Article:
Cass, An, and Dra by Natalie C. Parker – ★★★
Cass is obsessed with the different paths in life a person can take. She is constantly thinking and analyzing what her choice(s) will lead to, since she can kind of predict and/or see what is going to steam from the choice(s). But the one thing Cass is always certain will be a constantly in her life is An, that is, until she meets Dra. This was a bit weird, and it felt really disjointed while reading, I also didn’t care for Cass not being completely open with her feelings and actions. And the ending really left a lot to be desired. But I loved seeing a genderfluid love triangle point, and everyone used they/them pronouns! But now, after I talked about this with Destiny, I’m questioning if this was just a huge metaphor for Cass’ self-identity because, CassAnDra…. And now my mind is blown, and I’m just unsure how to interpret this! But maybe that’s the beauty of it.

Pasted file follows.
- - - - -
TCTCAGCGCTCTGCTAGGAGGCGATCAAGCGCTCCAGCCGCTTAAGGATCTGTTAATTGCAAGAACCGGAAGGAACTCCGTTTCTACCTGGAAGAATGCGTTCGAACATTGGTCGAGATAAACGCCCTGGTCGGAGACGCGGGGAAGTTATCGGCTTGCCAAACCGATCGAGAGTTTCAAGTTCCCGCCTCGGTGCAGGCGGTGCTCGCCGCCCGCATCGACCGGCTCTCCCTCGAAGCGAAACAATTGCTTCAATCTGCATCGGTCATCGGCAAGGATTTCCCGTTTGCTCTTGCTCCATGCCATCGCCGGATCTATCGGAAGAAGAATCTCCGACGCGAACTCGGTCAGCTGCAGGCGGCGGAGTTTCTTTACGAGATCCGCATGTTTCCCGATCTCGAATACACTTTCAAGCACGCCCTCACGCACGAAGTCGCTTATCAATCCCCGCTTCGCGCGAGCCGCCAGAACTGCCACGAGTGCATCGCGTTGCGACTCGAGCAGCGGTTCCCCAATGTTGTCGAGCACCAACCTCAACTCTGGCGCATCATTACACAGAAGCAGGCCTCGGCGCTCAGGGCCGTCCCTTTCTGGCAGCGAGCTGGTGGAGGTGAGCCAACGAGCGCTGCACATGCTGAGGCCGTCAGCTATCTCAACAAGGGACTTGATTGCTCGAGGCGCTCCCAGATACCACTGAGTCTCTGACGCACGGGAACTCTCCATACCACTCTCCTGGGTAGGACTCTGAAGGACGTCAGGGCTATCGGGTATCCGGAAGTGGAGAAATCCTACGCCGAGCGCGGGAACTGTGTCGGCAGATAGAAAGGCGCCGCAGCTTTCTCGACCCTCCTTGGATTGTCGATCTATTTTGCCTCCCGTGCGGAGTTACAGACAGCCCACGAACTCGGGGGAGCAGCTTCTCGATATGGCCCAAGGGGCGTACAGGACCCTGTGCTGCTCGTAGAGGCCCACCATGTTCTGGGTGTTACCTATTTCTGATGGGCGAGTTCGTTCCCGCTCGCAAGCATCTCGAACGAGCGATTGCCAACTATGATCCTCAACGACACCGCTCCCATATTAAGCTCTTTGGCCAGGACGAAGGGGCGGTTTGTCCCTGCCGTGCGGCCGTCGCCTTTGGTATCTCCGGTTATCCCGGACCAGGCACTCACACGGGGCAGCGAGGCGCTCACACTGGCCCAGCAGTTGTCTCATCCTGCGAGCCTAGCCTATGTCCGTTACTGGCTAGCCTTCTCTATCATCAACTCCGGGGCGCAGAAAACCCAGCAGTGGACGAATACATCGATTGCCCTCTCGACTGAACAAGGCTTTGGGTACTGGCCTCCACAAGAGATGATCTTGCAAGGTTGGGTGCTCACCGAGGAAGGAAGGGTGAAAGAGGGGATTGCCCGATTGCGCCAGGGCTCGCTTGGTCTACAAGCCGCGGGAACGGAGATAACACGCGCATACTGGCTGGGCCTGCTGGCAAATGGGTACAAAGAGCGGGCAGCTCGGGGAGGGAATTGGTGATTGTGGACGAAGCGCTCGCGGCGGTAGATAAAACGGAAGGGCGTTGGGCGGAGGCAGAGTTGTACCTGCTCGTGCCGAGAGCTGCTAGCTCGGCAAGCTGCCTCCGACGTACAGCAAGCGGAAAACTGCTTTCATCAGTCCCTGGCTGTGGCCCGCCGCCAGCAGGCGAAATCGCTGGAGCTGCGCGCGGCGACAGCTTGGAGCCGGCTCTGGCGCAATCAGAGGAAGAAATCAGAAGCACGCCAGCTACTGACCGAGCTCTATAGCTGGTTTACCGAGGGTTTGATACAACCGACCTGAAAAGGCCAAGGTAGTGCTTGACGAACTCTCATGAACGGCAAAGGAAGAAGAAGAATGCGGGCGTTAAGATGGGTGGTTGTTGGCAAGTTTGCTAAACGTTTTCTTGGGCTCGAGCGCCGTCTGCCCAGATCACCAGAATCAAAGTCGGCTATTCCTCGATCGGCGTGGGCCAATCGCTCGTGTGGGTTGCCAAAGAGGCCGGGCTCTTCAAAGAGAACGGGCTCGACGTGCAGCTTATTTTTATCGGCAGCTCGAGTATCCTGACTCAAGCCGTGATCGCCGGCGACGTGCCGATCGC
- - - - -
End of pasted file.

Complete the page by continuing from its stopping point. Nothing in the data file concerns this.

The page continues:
Lessons for Beginners by Julie Murphy – ★★★★★
Our main character is an expert kisser, and gives kissing lessons to other kids from her school. She has a website, and sets up everything online, so her identity remains anonymous until the teaching begins. Ruby only has one real friend, Paul, and everyone is always really surprised to find out that she is the “Kisser Fixer”. And then one day a childhood friend of hers and her boyfriend require her services. This was perfect. Heartwarming, emotional, everything, and had such good representation (queer, body, and race). I loved this so much. This is actually the first thing I’ve ever read from Julie Murphy, and now I want anything and everything by her.